Hacking macOS

Hacking macOS: How to Remotely Eavesdrop in Real Time Using Anyone's MacBook Microphone

Google, Amazon, and Facebook are always listening. But what's worse? Hackers are listening, too. Windows PCs are particularly vulnerable, but with a few simple commands, a remote attacker can even take over the microphone on someone's Mac computer, streaming audio and listening to private conversations in real time without the victim's knowledge, abusing an overlooked security consideration.

Hacking macOS: How to Steal Signal Conversations from a MacBook with a USB Rubber Ducky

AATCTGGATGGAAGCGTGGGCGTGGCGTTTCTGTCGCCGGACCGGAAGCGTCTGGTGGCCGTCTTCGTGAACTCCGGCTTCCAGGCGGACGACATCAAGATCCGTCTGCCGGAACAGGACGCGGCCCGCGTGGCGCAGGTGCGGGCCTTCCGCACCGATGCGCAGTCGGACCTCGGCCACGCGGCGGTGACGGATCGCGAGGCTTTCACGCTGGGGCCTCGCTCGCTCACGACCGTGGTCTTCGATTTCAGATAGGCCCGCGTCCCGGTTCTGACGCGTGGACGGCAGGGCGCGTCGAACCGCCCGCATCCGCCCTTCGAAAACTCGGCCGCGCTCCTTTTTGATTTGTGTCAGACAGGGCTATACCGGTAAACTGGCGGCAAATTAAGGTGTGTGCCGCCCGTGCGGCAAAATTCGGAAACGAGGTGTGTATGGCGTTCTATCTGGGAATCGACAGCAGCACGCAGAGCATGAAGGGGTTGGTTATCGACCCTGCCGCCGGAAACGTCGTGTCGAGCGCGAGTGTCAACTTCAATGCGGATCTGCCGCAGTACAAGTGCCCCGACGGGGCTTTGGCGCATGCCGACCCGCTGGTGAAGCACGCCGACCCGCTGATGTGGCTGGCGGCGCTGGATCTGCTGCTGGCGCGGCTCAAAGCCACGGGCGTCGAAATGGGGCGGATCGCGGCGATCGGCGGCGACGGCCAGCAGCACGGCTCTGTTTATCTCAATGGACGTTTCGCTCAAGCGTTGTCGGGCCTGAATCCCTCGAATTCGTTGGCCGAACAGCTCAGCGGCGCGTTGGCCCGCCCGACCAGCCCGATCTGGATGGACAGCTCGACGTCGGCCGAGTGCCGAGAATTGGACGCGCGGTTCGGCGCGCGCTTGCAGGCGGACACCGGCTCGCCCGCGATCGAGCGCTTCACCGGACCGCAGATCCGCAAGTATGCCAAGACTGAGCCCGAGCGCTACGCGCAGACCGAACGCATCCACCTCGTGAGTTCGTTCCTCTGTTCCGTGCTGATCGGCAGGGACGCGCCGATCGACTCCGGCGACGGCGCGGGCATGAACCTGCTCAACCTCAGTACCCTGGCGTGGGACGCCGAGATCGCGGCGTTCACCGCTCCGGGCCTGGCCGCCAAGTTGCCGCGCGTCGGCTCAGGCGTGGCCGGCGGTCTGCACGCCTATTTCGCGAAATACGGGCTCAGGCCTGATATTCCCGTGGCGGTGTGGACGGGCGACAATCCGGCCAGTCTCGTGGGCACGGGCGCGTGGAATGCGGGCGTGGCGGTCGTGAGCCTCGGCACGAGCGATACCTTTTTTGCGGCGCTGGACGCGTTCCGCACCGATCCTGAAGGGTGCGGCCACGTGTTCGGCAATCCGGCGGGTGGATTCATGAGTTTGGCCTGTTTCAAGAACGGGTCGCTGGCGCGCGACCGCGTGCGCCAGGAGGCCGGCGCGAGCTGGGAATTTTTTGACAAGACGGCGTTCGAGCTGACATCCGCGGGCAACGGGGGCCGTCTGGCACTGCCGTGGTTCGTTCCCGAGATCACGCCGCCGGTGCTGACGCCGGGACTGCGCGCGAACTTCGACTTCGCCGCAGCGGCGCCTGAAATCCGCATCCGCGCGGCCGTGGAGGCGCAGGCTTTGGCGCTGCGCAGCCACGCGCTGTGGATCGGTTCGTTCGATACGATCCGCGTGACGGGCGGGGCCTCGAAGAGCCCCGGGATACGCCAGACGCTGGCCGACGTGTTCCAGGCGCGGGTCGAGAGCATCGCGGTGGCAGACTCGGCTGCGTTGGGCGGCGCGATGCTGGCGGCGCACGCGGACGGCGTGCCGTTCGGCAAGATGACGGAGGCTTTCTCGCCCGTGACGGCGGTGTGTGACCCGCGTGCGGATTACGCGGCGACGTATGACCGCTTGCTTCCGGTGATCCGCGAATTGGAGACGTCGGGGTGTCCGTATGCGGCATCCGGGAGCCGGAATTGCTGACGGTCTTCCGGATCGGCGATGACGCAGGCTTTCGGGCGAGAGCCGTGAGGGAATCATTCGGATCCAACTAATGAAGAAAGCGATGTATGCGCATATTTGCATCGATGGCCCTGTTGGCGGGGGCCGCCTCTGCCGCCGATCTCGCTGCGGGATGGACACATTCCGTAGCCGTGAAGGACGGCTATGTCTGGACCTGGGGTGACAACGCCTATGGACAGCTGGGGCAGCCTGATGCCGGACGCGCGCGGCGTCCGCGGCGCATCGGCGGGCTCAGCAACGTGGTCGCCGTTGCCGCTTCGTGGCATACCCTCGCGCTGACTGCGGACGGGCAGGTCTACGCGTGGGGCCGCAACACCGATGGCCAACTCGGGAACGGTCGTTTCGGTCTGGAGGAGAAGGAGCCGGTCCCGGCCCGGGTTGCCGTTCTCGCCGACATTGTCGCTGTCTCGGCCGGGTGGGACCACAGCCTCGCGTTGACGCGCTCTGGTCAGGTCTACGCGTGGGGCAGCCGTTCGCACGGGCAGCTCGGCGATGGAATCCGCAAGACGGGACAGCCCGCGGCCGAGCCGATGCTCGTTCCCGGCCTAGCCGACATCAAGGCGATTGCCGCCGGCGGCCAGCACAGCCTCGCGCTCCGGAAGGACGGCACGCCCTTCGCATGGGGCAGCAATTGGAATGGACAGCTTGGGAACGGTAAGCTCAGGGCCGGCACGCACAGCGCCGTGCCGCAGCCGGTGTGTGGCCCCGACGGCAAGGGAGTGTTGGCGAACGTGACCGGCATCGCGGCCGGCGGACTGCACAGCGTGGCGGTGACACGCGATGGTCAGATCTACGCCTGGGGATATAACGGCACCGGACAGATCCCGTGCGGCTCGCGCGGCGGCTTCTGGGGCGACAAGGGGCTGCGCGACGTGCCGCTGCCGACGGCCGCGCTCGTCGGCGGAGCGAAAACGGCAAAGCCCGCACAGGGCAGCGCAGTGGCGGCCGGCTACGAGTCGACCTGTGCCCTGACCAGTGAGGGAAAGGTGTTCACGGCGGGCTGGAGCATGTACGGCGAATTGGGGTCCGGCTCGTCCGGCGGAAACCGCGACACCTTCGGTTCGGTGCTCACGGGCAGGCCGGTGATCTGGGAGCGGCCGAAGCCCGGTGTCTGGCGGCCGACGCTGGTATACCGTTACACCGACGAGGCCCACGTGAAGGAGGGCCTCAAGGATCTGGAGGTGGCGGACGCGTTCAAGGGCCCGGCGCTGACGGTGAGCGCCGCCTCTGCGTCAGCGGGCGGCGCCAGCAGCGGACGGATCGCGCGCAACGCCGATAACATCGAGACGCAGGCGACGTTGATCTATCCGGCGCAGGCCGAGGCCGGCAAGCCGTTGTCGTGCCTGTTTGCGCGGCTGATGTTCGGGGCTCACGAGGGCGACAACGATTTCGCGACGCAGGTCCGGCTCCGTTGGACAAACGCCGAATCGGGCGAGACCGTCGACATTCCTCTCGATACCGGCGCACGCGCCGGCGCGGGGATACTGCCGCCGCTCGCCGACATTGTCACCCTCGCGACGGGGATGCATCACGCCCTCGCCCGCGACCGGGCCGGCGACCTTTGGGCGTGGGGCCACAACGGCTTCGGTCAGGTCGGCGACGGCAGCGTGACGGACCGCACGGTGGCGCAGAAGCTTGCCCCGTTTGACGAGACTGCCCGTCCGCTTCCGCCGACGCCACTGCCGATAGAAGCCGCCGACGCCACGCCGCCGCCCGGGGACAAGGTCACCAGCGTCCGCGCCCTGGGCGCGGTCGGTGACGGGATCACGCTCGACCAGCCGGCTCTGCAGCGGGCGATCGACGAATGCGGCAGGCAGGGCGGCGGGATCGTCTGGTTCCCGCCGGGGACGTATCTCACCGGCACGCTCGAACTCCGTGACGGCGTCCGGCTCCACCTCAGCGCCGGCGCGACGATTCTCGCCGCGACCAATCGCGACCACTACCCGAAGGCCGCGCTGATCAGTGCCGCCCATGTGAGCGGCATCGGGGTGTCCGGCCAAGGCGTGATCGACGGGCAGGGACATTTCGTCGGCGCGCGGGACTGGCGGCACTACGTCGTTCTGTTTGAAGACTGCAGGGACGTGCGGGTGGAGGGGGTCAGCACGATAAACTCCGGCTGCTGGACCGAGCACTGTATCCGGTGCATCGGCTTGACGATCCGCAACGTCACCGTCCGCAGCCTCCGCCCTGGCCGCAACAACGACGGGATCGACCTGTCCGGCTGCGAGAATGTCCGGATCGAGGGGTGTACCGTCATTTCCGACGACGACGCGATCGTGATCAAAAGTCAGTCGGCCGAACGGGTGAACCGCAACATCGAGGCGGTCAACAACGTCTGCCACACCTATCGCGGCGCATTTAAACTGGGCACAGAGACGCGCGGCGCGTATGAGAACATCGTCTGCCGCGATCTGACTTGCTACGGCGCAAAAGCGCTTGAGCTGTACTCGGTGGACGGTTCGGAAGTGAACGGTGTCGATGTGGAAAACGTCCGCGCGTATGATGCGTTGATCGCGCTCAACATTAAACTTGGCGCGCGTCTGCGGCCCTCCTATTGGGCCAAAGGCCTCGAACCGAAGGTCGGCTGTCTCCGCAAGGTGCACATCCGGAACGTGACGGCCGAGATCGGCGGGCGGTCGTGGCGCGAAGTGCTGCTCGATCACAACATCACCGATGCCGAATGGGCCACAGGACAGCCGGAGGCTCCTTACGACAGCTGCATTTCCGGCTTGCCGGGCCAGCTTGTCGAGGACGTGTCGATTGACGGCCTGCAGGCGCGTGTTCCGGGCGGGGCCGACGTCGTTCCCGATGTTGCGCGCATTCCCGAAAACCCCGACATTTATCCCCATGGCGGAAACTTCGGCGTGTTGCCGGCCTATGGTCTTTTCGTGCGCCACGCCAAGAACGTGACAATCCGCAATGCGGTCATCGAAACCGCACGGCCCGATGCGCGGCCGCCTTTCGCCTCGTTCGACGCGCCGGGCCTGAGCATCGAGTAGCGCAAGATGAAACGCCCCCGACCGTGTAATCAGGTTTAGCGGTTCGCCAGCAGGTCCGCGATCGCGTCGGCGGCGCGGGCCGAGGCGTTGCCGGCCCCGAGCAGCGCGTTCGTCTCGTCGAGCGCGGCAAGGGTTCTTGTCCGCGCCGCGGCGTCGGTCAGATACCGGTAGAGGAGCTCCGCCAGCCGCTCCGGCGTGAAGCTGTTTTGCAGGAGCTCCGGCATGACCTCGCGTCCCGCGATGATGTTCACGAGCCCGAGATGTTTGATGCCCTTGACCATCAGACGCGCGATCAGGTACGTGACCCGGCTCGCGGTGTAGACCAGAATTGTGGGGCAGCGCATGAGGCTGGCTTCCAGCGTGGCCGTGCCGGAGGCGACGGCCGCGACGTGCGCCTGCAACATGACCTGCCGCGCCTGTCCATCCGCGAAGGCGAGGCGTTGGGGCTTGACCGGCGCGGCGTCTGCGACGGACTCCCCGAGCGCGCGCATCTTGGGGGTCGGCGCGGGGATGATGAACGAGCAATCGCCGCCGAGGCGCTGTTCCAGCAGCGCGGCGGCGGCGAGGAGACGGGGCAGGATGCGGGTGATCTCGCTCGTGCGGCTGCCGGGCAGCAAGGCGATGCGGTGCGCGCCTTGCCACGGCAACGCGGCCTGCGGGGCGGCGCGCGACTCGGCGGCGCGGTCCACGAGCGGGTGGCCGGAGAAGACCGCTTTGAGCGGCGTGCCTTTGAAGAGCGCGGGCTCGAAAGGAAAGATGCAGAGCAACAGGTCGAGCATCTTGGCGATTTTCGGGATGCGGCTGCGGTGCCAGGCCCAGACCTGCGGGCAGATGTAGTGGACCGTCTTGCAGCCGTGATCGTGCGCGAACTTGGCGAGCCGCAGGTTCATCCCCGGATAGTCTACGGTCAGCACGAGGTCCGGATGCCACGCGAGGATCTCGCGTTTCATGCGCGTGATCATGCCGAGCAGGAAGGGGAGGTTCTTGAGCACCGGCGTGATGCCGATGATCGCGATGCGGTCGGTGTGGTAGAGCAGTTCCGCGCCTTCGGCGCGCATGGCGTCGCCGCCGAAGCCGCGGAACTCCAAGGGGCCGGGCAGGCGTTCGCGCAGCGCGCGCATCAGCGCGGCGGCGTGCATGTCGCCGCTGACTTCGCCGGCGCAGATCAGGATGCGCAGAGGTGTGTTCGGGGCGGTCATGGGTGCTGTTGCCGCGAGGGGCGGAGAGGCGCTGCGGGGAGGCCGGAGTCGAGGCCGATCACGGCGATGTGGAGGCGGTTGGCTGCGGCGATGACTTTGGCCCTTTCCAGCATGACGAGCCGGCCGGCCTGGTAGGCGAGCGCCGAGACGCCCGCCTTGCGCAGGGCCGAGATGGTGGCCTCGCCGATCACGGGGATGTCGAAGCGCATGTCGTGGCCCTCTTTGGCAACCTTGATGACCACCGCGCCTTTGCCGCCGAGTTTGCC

Developed by Open Whisper Systems, Signal is a free, open-source encrypted communications app for both mobile and desktop devices that allows users to make voice calls, send instant messages, and even make video calls securely. However, a vulnerability was recently discovered for the desktop version that can be turned into a USB Rubber Ducky payload to steal signal messages with a single click.

Hacking macOS: How to Use One Tclsh Command to Bypass Antivirus Protections

Using Netcat to backdoor a macOS device has its short-comings. If the compromised Mac goes to sleep, the Netcat background process will occasionally fail to terminate correctly; This leaves Netcat running infinitely in the background and the attacker with no new way into the device. As an alternative, we'll use the lesser-known Tcl shell which can handle abrupt backdoor disconnections.

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